In recent decades, the number of traffic fatalities has plummeted, thanks to an increasing number of safety features on board, from seat belts to airbags to new lane keeping assistance systems. But even in the European road network, the safest in the world, over 25,000 people lose their lives every year. In addition, another 135,000 people are seriously injured.
Every minute counts in a serious accident. Delays can make a difference to life and death. The worst situation is for those who are out of action in their vehicles and cannot reach their phone, especially if they happen to be on the countryside on a little-used road. How good would that be if instead the car could call for help?
The time gained would have enormous effects. Rescue teams could be up to 40% faster in urban areas and 50% faster in rural areas, because an emergency call is placed without delay and the location is clearly sent, the EU's Committee on the Internal Market and Consumer Protection. An estimated 2,500 lives could be saved, countless injuries could be supplied faster, and the cost to the public could be reduced by 20%.
This idea, which has been in development for a long time, became mandatory in April 2018 throughout Europe and Russia. Since then, all new cars and vans sold in these countries must be equipped with automated emergency call systems that can automatically make an emergency call after an airbag is deployed or manually via buttons integrated in the dashboard.
Save lives - with and without orders
In the event of an accident, these systems, called eCall in Europe and ERA-GLONASS in Russia , automatically set up a voice call to the appropriate emergency number. They send a packet of important information to the emergency services, including the position of the vehicle, whether the emergency call is now automatic or manual, the vehicle type, the direction of travel and, optionally, the number of passengers.
Given the apparent benefits of the service, many car manufacturers around the world have already implemented emergency services in their fleets without such a commitment. While all solutions currently on the market have the ultimate goal of saving lives, the lack of internationally agreed standards and differences in the legal environment of each region has led to a variety of approaches, all geared towards the same goal.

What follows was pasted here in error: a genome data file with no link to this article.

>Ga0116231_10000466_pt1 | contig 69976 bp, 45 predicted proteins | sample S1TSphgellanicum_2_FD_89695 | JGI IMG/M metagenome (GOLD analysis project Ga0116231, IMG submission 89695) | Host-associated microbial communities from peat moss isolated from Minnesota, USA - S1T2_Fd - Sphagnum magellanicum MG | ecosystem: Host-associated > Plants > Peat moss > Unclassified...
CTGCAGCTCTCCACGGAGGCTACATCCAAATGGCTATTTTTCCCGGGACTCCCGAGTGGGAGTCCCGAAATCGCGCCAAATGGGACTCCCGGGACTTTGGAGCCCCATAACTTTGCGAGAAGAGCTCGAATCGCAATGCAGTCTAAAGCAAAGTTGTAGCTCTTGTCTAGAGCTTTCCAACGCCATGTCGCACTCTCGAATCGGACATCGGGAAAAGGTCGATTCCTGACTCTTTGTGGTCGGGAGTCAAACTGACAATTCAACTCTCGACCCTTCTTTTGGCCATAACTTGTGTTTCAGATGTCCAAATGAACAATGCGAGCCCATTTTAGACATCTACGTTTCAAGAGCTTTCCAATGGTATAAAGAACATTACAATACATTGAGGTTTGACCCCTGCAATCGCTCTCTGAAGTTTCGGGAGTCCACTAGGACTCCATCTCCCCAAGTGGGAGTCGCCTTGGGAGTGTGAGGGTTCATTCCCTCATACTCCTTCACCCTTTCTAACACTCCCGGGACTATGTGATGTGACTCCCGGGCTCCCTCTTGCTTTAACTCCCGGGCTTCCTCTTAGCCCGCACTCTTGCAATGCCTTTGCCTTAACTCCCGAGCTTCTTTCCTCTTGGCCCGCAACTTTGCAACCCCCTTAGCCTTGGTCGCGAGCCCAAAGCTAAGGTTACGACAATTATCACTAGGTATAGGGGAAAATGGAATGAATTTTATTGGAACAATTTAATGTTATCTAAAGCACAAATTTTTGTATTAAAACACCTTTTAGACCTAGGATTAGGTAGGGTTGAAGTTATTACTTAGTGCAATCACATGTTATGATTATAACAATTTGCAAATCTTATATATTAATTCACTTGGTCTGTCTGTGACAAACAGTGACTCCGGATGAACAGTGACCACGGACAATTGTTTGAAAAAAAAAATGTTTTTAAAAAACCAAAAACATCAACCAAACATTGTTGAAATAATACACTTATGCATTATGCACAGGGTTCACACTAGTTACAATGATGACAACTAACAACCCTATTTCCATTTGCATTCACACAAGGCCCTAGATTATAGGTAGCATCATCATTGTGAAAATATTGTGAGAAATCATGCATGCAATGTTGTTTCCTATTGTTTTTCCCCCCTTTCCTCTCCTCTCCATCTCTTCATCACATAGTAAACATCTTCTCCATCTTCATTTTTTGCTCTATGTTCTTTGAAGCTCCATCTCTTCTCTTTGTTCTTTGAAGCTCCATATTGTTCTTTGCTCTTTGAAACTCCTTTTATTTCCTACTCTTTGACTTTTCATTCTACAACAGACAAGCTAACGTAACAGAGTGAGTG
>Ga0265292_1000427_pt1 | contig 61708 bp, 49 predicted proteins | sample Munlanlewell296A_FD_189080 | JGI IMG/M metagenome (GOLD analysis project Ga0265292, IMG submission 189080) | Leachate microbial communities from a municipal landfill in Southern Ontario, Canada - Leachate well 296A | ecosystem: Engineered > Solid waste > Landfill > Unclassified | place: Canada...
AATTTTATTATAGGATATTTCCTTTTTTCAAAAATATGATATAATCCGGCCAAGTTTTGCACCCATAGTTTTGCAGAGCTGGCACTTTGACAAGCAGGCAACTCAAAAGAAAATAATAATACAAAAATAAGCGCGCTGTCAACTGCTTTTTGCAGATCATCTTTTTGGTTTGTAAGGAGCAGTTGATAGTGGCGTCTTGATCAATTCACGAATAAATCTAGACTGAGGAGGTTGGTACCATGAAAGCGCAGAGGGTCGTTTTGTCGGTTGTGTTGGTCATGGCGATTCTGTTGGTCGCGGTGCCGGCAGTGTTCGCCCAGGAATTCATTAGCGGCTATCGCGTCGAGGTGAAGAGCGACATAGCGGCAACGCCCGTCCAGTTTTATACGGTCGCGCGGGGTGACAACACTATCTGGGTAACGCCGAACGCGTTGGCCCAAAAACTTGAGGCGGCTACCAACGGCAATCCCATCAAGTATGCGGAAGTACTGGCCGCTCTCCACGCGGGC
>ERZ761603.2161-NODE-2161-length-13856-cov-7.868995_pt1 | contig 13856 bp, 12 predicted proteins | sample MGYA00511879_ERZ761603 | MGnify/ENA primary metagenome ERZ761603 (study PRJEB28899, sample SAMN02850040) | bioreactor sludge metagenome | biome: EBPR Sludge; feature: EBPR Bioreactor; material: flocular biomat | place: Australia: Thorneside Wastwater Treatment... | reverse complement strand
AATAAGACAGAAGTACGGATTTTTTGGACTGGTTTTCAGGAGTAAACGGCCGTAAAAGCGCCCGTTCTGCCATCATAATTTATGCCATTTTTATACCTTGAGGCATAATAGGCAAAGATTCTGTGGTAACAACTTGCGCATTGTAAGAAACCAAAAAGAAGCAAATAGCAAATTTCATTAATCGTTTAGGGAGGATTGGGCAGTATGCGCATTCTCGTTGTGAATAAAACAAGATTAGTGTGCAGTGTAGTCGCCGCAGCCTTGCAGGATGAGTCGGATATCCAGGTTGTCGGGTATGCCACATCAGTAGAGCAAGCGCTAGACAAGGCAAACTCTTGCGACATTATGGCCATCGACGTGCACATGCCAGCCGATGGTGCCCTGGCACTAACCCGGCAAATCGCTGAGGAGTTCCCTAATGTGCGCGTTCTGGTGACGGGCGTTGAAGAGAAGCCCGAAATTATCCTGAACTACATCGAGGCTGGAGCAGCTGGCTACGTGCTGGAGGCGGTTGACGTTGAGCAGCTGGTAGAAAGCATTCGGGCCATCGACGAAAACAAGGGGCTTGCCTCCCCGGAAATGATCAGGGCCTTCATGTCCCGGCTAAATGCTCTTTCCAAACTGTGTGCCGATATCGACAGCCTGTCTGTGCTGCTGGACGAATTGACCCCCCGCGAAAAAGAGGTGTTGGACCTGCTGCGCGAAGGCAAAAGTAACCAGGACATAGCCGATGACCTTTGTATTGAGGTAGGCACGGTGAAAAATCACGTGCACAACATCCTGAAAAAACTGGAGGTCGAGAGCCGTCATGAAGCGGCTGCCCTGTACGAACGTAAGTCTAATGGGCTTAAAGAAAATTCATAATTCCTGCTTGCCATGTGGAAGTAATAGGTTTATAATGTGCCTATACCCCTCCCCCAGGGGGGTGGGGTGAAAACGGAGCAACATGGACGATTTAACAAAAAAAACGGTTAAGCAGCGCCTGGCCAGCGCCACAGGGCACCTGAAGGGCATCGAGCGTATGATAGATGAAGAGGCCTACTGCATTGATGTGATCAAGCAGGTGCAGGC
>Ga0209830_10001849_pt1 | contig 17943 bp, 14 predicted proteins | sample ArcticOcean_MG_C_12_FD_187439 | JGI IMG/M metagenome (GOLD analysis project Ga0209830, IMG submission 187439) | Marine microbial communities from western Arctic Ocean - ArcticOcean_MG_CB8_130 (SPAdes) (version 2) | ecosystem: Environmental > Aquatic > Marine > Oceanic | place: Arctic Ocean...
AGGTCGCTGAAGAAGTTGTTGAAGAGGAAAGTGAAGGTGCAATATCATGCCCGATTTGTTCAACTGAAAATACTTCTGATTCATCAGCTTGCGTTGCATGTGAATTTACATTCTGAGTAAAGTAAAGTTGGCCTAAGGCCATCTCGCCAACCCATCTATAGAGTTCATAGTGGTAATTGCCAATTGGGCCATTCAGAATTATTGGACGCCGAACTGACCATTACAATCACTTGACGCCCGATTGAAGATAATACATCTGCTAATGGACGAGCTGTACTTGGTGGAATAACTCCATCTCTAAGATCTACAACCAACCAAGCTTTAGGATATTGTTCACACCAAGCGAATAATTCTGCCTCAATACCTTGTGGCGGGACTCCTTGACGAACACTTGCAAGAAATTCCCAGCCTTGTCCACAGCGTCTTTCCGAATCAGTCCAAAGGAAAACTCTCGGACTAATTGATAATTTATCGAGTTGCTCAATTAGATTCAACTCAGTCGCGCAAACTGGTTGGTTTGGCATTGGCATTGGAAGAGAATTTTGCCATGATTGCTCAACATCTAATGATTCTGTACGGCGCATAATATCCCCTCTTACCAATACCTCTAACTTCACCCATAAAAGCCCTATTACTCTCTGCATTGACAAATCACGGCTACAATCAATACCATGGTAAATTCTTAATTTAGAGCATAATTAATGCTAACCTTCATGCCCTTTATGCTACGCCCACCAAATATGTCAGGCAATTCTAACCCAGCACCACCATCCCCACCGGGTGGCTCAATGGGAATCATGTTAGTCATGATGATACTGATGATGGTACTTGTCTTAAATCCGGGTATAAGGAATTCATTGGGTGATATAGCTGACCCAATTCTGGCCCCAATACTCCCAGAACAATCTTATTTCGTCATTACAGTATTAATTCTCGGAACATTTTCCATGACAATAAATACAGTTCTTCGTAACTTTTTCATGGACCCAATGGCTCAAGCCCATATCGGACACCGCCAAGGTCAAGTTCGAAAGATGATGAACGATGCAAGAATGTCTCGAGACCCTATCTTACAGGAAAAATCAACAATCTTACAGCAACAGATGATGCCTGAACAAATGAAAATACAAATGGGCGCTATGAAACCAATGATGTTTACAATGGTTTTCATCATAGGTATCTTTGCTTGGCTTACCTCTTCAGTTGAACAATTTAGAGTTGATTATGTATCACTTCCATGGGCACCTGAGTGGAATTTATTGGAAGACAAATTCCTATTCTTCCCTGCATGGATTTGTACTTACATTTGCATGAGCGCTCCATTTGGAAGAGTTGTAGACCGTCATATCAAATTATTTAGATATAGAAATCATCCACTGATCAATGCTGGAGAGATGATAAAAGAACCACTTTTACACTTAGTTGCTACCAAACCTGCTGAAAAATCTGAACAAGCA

Take the example of the United States, where emergency services are typically offered as proprietary services. As in Europe, they are bundled with a minimum amount of data that helps speed up rescue operations. One important difference is that automatic dialling of E-911 (enhanced 911) is generally prohibited. As a result, incoming calls are typically checked by specialised call centres before they are forwarded to local emergency services, if necessary.
In China, the situation is very similar. There, normal voice calls go to a call centre, from where they are routed to emergency services when needed. Japan, on the other hand, is closer to a standardised solution in which a TCP / IP-based call is made in parallel with the voice call and a data packet is sent with corresponding data.
The data that will ultimately be transmitted to the emergency services will all serve the same purpose: giving the exact location of the accident, information on the make, model and colour of the car for quick identification and basic parameters of the accident (if the emergency call was caused by airbags deployed). The voice call is considered optional while the data packet may trigger emergency response. Talking to the passengers can bring additional information and reassuring them that help is on the way.
Connected by law
Regardless of the details of their implementation, eCall systems installed in vehicles build on the same basis: a GNSS receiver that determines the exact location of the vehicle and a cellular module with an in-band modem or TCP / IP data mode, with which data can be sent accompanying to a voice call. An example of this is the u-blox SARA-G3 series of modems.
And given that the Russian ERA GLONASS and European eCall service are required by law, all new vehicles rolling off the line to be sold in Europe are networked vehicles. And not only that, the infrastructure that enables these services forms the backbone of new, high-quality services, such as bCall, for a breakdown service. Also conceivable would be cCall for concierge services, which offers selected vehicle owners all kinds of services from valet parking to opera tickets.
For more information on implementing eCall, ERA-GLONASS and other automotive emergency call systems, contact a u-blox.
Guest blog written by, Stefan Gudmundsson, Director Product Strategy, u-blox.
Courtesy of u-blox.